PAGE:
come

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Related to comes: COMEX

come

and cum
1. in. to experience an orgasm. (There is no other single word for this meaning. Usually objectionable.) God, I thought she’d never cum.
2. n. semen. (Usually objectionable.) Do you think cum is alive?

come

/become unstuck
To break down or fall apart: a marriage that came unstuck after only a year.
See:
12
References in periodicals archive ?
Linoleum is water, child, and animal resistant, and comes in an astonishing variety of swirly, marbled and simple colors.
When push comes to shove, she's the one with the charge card--and she's the one who's in charge
Then they come back to the PCU and teach the Sailors here what to expect.
Many scientists have thought that much of the ocean's dissolved iron comes from dust blowing off the continents, notes Gabriel M.
Soon as 5 starts his dribble, 3 comes hard for the ball - selling himself by yelling 5's name or the word "Ball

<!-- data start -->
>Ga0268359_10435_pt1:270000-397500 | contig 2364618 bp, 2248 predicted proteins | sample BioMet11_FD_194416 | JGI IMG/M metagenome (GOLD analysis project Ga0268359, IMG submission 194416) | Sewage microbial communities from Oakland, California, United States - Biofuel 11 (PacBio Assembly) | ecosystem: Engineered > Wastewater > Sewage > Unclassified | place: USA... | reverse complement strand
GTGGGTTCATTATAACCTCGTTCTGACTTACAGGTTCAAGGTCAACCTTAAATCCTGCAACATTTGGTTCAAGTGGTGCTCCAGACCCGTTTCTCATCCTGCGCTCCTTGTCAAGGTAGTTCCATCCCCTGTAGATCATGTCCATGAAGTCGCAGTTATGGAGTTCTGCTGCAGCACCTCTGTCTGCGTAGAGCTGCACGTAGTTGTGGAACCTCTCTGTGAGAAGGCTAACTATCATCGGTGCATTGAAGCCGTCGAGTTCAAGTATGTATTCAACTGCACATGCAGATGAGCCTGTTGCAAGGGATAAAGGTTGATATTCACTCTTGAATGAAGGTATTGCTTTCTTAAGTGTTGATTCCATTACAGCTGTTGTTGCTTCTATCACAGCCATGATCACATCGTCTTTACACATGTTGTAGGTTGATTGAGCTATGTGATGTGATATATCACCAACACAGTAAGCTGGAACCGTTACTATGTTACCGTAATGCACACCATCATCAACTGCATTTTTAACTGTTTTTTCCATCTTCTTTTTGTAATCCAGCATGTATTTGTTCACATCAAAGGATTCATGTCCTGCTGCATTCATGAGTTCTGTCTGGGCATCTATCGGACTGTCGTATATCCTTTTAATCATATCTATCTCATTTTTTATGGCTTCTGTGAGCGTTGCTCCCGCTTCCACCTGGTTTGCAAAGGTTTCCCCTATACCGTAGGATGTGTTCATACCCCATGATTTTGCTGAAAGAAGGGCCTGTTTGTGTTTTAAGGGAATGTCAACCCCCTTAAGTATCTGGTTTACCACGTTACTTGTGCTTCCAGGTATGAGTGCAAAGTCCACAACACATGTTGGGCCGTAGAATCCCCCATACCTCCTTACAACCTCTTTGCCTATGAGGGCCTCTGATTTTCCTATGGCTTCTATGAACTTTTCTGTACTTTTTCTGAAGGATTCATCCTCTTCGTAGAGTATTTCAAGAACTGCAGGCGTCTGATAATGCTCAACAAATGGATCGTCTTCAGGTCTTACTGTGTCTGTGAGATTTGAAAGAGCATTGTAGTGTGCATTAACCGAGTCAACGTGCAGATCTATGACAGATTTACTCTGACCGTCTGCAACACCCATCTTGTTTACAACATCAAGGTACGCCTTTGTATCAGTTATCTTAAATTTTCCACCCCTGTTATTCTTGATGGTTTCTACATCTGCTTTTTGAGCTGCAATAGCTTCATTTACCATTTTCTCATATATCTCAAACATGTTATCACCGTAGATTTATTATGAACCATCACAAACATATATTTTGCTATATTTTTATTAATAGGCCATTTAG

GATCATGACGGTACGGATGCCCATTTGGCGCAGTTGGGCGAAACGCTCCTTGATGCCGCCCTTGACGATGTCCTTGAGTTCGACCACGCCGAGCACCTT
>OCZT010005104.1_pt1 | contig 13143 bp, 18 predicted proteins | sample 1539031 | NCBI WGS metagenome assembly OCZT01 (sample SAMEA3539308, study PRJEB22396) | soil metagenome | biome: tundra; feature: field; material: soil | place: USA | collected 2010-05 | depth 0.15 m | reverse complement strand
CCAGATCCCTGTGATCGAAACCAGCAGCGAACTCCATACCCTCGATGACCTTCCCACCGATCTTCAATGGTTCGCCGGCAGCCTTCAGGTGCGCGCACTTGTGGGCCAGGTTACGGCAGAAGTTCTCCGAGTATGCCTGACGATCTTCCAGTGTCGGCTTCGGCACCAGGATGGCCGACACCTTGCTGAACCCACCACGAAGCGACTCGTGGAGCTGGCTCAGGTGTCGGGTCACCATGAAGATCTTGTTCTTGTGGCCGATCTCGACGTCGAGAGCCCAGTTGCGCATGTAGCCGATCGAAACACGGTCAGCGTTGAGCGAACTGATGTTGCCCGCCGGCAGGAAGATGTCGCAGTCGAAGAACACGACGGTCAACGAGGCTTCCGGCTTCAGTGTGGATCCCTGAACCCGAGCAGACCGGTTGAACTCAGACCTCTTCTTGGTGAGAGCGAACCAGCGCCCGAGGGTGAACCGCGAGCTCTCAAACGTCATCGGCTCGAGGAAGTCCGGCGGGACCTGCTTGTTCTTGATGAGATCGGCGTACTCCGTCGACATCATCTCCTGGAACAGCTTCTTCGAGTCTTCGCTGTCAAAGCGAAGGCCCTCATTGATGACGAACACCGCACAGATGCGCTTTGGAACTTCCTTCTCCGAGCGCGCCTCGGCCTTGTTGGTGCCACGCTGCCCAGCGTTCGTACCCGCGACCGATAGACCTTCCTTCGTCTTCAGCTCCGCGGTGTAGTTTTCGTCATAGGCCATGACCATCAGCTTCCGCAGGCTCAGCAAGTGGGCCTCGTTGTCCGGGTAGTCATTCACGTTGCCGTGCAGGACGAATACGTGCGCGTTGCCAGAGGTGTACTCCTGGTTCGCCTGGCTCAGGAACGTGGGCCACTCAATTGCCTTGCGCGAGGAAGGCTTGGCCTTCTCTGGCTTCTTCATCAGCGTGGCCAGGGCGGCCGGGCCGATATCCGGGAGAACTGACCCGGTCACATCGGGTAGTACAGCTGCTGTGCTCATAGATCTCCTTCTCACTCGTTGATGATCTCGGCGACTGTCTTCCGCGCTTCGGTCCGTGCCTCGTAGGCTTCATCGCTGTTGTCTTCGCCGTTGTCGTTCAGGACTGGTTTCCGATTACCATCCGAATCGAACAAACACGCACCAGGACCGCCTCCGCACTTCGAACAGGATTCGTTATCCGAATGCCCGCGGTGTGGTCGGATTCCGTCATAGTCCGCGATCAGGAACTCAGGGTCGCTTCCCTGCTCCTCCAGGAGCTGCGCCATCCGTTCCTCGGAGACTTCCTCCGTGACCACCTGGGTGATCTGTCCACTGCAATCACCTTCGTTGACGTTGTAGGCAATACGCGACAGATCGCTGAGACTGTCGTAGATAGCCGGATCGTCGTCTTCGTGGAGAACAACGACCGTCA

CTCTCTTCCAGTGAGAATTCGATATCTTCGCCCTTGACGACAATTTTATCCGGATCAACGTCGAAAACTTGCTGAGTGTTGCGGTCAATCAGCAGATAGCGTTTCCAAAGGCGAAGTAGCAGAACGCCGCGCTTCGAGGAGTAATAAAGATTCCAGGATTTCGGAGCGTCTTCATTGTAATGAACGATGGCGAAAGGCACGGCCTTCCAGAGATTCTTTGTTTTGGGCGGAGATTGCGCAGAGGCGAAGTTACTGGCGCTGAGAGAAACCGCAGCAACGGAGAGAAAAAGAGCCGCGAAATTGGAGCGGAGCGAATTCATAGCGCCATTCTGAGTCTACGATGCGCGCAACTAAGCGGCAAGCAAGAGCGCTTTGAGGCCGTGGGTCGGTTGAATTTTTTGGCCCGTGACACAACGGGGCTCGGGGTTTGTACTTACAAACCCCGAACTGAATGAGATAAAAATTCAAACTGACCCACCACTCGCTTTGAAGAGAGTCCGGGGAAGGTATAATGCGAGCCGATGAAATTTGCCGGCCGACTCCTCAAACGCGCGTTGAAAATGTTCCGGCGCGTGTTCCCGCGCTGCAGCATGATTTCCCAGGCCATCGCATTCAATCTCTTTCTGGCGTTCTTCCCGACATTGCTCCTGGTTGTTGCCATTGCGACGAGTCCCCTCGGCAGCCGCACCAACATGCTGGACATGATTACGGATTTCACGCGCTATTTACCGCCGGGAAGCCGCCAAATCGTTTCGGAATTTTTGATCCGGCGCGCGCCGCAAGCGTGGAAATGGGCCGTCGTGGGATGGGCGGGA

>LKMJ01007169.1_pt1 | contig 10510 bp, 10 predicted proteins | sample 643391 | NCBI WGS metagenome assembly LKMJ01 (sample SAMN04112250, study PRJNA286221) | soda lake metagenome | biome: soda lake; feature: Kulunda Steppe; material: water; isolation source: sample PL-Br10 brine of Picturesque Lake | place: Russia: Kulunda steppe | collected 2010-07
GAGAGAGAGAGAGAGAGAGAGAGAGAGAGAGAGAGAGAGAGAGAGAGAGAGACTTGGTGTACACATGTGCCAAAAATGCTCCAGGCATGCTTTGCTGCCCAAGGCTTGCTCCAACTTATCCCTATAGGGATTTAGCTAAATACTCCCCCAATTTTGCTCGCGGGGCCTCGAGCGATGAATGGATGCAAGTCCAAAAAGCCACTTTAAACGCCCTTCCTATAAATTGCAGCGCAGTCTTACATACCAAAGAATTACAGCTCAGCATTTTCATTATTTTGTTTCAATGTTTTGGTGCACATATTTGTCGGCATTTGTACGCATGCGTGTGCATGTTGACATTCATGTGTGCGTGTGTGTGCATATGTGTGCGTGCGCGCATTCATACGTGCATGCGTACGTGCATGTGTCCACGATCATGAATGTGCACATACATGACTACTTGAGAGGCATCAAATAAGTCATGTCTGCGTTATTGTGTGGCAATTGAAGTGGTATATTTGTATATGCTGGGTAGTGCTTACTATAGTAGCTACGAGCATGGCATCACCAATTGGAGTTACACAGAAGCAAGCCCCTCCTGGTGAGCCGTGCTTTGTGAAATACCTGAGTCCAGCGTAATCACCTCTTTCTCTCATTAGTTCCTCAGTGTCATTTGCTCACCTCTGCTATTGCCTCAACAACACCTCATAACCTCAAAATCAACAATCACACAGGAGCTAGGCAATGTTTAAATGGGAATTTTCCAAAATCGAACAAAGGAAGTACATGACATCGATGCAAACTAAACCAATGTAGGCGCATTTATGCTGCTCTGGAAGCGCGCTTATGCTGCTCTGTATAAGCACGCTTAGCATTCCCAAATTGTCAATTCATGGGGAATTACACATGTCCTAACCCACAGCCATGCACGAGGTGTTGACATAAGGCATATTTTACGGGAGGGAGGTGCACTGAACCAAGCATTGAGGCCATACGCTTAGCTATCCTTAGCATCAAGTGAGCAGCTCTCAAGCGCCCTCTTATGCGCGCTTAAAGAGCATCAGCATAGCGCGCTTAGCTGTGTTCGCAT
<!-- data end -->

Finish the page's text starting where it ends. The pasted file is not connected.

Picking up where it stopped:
Where it comes from: Live oak is increasingly difficult to find in the sizes required for Old Ironsides, but trees have come from the wake of Hurricane Hugo in Charleston, South Carolina; as a result of land cleared for construction throughout the Southeast; and as a donation from a forest-products company.
The man comes out of my aunt's room with no shirt on and speaks to everyone.
Comes with 3 exclusive animation disks which can be viewed with the alien viewer shaped like a microscope (SRP $29.
1 comes with a non-removable Li-Po 6800 mAh battery, which allows users music play of about 140 hours.
HOLD THAT HEAVY MATTRESS: When it comes to beds, comfort is king these days.
Strautmann's Brikettierpresse comes in three sizes.
A gift of pounds 50 comes 'in memory of Reg Hammond, February 11, 1981, a dear husband, father and grandfather who is always in the thoughts of his family'.
My Water Comes From The Mountains is an educational picture book by Tiffany Fourment that teaches young readers about the natural cycle of water.
The quintessential Canadian moment comes when Phil is drunkenly hobbling through the woods and the familiar synthesizer of Rush's "Tom Sawyer" breaks in loud.